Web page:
Thanks Frances – yes, there was such a lot of physical work involved last year, but April’s burgeoning shows SUCH a lot of promise for later that I am quietly confident I will have even more to be proud of later in the year even though the planting will still need tweaking. It has been a few years since I felt this degree of satisfaction and I am so pleased I can now share the garden with the blogging community as it would be selfish to keep it to myself. And you are right , of course, about looking up as well as down 😉
I love your garden; it has the same feel as a hug from an old friend. It must give you a great deal of pleasure. Thank you for sharing.
It does indeed give me a great deal of pleasure and I really appreciate your kind words – thank you 🙂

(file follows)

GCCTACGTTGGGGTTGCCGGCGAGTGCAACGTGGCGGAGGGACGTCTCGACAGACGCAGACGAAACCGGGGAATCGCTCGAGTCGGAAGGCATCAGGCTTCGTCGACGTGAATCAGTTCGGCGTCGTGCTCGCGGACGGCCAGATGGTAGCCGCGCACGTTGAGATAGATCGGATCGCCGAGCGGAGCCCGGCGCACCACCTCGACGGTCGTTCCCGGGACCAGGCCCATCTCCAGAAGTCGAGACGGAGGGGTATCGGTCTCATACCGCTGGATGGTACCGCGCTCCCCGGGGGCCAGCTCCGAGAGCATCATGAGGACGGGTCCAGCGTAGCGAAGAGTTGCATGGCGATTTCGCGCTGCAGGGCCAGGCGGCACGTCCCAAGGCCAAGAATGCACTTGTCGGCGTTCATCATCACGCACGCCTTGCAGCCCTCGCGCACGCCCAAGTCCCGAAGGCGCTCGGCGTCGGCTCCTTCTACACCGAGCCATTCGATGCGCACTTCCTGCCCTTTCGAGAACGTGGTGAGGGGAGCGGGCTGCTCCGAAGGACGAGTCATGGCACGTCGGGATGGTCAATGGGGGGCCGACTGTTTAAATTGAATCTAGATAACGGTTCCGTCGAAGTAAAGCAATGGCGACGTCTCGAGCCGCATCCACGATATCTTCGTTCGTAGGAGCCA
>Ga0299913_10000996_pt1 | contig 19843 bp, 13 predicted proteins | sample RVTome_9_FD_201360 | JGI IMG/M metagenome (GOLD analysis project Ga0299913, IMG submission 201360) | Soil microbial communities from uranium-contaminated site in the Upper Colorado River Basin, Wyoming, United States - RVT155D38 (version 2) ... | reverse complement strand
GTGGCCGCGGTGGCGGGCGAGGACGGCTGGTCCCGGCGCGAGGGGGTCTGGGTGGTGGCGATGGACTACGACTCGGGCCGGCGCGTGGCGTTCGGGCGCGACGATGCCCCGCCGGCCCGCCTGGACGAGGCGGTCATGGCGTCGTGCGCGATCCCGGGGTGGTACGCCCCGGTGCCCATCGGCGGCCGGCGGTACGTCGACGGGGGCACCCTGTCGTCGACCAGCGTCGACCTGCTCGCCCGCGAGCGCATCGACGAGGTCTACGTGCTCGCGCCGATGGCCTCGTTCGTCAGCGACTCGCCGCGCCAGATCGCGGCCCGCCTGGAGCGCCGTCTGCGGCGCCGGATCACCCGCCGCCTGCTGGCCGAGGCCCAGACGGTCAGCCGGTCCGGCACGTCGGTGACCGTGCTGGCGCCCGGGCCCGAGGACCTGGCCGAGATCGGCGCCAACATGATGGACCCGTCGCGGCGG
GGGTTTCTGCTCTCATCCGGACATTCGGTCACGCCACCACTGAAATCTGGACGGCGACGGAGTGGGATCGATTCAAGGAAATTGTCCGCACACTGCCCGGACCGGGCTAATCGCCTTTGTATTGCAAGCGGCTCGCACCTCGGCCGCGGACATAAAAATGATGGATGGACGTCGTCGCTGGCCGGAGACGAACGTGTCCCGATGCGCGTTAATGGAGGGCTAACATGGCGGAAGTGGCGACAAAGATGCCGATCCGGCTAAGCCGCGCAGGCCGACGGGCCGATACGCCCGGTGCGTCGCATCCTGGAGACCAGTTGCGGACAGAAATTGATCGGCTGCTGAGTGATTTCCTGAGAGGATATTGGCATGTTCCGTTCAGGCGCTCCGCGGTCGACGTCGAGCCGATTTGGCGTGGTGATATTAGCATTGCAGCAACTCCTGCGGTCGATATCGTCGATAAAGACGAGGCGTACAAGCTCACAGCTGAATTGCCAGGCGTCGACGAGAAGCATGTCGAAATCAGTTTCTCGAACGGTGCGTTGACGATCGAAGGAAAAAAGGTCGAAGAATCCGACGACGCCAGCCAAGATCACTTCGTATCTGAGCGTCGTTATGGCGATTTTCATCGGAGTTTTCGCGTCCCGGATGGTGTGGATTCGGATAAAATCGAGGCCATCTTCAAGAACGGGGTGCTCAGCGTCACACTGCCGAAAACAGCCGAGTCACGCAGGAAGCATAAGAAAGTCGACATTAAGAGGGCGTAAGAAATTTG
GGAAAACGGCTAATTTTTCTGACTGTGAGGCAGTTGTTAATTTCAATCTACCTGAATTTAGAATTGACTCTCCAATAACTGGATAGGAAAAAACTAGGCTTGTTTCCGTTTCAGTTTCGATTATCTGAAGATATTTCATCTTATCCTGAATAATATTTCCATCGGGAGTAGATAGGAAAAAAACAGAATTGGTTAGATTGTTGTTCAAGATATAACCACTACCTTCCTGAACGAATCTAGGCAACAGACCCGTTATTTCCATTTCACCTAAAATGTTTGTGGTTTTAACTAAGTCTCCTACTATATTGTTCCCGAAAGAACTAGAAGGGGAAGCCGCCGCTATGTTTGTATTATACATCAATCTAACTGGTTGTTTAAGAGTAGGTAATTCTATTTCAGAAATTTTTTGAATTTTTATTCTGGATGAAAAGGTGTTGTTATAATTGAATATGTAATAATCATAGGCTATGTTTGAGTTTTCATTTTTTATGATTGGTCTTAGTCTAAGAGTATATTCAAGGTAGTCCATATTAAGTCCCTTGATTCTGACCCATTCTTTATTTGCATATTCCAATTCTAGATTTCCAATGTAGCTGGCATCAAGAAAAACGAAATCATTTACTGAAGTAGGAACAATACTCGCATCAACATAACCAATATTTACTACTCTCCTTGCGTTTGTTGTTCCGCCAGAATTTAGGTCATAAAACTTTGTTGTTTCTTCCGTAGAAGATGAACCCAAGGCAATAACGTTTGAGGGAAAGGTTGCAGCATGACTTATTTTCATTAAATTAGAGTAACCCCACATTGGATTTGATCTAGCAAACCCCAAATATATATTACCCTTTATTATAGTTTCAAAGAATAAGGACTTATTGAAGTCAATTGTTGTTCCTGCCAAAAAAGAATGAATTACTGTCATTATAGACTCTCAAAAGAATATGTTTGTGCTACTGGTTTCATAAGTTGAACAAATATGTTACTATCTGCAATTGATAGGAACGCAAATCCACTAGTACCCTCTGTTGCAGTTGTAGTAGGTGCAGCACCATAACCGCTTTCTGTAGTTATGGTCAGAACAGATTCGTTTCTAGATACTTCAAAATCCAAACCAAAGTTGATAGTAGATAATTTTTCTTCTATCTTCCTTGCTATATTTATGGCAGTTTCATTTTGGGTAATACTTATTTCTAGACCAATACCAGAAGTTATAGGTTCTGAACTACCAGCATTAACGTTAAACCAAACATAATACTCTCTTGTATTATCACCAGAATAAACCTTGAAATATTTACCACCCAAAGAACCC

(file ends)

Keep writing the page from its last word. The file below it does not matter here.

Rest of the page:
Hi Cathy – I’m pretty sure your mystery plant is an Aconitum – either white or v pale blue hence the lime green leaves. One popped up in my garden a few years ago of its own accord (I think!)
Ahah! I have looked at my plant ‘bibles’ but they haven’t a close up picture of the leaves and I will have to Google to check properly but it sounds promising – and if it could be blue or white then there is every chance it is something I put in at some stage but it sat dormant for a bit. After all, it is in my blue & white border! I wonder why it didn’t get round to flowering last year as it grew to a sizeable plant. Thanks Jackie -I was really hoping somebody would recognise it and I shall confirm it on my blog when I am sure
Just to second Jackie’s thoughts on your mystery plant. The foliage looks the same as the aconitum plant in my cold frame 🙂 Will email you.
Ahah – thanks Anna. I haven’t managed to Google it yet so I look forward to seeing your email. I have read how poisonous it is though!